- Feed your baby breast milk if possible. Breast milk, either through breastfeeding or feeding expressed breast milk, reduces the risk of SIDS. The longer your baby receives breast milk, the more protection it provides.
- Offer a pacifier at bedtime and naptime.
- Avoid overheating in the crib. Keep your baby warm but not too warm. In general, babies need one more layer of clothing than you are comfortable sleeping in.
- Know how to safely swaddle your baby. Swaddling doesn’t reduce the risk of SIDS but may be soothing for some babies when done correctly. There are, however, some potential risks associated with swaddling. Only place baby on their back when swaddled. Don’t use thick or weighted blankets to swaddle and stop swaddling when your baby looks like they are trying to roll over – usually around 3-4 months, but sometimes earlier. The risk of suffocation increases if your baby rolls onto their stomach while swaddled and is unable to roll back.
- Do not smoke or use nicotine during pregnancy or after delivery. Keep your home and car smoke free and do not allow others to smoke around your baby. If you are pregnant or planning on becoming pregnant, get regular prenatal care and avoid substance use to include smoking or nicotine use.
- Practice tummy time every day while baby is awake with the direct supervision of an adult. Tummy time helps with your baby’s muscle strength, motor skills development, and head shape. Start with short periods beginning soon after baby comes home from the hospital and gradually increase to 15-30 minutes daily by seven weeks of age.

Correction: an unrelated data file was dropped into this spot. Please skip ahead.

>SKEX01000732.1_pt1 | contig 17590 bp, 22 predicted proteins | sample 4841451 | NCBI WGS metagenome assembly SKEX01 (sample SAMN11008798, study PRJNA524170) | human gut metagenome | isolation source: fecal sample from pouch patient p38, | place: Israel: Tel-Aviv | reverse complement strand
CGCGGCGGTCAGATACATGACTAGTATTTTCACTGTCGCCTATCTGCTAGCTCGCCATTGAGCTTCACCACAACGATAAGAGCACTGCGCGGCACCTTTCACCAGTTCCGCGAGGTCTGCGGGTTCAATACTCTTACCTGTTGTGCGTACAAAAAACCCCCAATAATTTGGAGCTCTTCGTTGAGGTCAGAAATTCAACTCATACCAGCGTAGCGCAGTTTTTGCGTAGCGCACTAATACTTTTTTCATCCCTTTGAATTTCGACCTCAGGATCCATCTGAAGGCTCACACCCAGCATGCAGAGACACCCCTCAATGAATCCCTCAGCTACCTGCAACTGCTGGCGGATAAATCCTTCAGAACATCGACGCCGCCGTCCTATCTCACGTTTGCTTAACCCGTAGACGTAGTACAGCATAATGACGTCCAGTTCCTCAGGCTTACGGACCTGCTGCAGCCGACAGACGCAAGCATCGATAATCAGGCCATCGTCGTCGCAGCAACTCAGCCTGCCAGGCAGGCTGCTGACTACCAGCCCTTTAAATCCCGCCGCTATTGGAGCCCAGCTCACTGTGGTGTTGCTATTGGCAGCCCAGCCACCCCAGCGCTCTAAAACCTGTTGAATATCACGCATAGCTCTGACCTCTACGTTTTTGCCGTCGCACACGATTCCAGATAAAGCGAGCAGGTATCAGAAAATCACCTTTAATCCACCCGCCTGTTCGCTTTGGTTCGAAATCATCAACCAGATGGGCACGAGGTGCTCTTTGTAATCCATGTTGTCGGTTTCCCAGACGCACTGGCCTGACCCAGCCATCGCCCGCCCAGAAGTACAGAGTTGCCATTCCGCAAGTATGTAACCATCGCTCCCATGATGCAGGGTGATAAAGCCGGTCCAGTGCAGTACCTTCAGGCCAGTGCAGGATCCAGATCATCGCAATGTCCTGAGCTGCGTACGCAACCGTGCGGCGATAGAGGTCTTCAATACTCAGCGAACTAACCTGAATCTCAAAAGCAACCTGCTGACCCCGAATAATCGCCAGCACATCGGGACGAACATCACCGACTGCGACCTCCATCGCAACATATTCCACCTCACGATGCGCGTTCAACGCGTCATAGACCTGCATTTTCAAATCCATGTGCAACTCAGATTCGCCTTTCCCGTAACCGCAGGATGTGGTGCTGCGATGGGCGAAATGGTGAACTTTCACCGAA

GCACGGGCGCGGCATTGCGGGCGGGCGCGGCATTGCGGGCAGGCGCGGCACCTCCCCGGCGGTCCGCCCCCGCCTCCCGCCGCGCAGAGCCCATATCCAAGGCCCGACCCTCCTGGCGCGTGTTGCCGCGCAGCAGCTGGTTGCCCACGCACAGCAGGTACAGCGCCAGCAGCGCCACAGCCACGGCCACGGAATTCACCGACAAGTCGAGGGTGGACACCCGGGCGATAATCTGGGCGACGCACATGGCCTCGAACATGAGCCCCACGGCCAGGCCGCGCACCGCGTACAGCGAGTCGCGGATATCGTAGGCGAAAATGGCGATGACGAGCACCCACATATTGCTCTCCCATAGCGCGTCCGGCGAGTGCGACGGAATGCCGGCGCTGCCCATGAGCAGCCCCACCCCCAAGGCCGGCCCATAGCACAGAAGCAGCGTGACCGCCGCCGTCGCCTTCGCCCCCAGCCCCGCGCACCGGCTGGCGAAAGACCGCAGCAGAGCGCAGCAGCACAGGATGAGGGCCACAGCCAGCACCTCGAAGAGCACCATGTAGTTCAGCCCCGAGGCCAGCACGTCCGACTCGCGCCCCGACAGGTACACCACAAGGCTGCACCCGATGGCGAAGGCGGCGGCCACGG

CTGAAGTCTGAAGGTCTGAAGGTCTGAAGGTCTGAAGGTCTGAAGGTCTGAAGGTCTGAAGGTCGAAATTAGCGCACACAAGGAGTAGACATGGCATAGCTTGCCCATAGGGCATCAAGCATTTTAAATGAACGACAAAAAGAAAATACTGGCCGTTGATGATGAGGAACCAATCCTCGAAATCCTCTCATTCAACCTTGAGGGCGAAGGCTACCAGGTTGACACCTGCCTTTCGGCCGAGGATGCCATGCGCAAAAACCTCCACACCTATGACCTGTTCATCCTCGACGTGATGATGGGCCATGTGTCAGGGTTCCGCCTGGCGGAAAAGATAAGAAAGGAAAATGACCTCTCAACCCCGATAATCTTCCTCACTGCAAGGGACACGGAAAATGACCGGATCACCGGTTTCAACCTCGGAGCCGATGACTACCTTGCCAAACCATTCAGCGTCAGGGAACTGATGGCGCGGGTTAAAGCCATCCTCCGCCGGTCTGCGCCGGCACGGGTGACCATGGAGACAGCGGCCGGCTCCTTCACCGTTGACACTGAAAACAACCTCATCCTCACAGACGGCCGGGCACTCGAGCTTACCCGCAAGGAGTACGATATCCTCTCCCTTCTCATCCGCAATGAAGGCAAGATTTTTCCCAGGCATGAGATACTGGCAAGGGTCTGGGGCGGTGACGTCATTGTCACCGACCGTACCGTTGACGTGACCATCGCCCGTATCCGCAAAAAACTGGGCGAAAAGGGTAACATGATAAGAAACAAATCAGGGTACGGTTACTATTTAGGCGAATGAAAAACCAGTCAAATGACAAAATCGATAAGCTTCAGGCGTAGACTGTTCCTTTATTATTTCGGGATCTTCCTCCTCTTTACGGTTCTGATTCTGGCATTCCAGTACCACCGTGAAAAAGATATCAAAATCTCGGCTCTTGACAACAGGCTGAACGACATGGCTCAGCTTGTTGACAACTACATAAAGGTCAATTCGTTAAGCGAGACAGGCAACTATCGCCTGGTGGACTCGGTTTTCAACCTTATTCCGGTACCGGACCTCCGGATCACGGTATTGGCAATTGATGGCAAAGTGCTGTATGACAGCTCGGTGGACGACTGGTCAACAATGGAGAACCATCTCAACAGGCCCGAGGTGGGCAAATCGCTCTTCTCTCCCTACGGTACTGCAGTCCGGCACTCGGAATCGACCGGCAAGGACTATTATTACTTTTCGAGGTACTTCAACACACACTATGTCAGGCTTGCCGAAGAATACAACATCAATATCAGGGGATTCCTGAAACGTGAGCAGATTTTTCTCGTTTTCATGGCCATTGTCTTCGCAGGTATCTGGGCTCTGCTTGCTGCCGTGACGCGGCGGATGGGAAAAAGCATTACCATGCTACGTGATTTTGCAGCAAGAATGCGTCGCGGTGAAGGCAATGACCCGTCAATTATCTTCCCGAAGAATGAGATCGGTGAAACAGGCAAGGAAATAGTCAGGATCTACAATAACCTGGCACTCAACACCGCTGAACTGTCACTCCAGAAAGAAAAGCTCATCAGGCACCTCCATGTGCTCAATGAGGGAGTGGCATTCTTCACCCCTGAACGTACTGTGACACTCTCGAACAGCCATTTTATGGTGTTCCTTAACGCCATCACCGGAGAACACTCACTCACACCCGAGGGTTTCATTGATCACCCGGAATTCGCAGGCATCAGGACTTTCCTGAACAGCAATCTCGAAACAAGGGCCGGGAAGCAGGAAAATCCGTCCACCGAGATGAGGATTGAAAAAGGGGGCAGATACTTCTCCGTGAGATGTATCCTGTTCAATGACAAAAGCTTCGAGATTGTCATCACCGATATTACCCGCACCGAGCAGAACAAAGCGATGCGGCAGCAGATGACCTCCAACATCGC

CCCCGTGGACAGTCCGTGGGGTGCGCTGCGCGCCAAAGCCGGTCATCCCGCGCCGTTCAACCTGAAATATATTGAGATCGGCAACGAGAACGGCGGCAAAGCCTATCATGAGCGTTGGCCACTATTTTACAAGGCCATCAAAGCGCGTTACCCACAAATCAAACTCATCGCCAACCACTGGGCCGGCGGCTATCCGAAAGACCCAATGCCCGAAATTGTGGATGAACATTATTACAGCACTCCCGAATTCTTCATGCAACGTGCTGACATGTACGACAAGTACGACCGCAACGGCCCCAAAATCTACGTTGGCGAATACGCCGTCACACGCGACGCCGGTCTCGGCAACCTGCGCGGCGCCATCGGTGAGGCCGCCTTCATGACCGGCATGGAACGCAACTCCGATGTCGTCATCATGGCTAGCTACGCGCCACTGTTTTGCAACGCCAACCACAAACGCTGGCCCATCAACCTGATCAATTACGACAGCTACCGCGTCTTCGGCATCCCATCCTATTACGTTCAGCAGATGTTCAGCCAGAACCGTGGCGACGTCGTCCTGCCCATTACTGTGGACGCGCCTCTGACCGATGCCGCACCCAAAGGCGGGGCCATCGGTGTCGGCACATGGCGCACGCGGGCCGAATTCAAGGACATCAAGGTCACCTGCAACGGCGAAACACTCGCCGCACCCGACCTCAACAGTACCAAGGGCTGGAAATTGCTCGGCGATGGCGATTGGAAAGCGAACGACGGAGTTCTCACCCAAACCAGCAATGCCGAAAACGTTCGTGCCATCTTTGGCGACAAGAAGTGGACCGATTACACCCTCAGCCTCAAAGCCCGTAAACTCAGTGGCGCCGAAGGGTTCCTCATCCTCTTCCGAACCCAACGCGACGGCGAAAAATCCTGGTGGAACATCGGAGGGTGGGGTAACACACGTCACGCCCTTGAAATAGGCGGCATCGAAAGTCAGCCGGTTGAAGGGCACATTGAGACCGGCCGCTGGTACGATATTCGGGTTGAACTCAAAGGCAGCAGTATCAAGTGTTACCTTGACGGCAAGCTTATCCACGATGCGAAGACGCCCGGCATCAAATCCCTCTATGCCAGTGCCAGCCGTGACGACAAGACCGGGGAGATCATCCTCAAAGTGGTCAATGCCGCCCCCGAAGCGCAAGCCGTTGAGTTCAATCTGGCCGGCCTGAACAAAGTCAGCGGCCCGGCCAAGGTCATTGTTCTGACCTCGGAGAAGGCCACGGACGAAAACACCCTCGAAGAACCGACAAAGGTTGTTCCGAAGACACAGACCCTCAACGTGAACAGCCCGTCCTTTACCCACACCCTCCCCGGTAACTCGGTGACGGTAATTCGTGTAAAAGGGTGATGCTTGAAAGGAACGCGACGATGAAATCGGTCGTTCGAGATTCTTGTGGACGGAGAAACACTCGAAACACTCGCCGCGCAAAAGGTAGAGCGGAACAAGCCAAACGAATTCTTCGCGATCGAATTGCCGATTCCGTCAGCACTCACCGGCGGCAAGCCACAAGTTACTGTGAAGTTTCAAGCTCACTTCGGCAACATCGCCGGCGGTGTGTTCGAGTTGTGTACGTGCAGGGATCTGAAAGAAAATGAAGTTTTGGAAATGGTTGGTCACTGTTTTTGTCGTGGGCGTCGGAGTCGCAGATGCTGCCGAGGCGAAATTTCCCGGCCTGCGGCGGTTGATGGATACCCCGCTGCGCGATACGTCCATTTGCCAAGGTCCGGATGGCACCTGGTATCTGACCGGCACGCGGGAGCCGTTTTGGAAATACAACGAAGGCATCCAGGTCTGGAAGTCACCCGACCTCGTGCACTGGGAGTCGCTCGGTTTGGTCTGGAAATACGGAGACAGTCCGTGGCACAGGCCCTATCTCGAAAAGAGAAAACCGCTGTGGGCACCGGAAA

- Go to all recommended well baby visits (check-ups) and immunize your baby.
- Be an informed consumer when shopping for baby.
- Avoid products that aren’t consistent with current safe sleep recommendations. If you aren’t sure, check the CPSC website.
- Home cardiorespiratory monitors shouldn’t be used to reduce the risk of SIDS. Devices that are available directly to consumers to measure heart rate and oxygen levels do not have to meet the same standards as medical devices and aren’t proven to decrease your baby’s risk of SIDS. If you want to use one of these monitors, just know that their use can promote a false sense of security and that they are not a substitute for following recommended safe sleep practices for your baby.
GIVING YOUR BABY A HEALTHY START
These recommendations come from research done over the past 30 years. As we learn more about what keeps babies safest during sleep, the recommendations have been updated to reflect this knowledge and to ensure babies are able to sleep as safely as possible. Many new parents envision their infant with soft blankets and cute stuffed animals. That’s still ok during supervised playtime, but not when your baby is sleeping.
It is important to note that due to some specific heath conditions, physicians may individualize recommendations for sleep. Work with your child’s doctor to create the safest sleep plan for your baby. Regular follow up with your child’s doctor at recommended intervals for well child visits will ensure that your baby is on the right track for growth and development, and these visits are a good time to discuss safe sleep.
If you need assistance in providing your baby with a safe sleep environment, there are resources available:
Editor’s note: Jessica Seeberger also contributed to this blog post. She is a safe sleep expert with Cradle Cincinnati, a network of partners dedicated to reducing preterm birth and infant mortality in Hamilton County.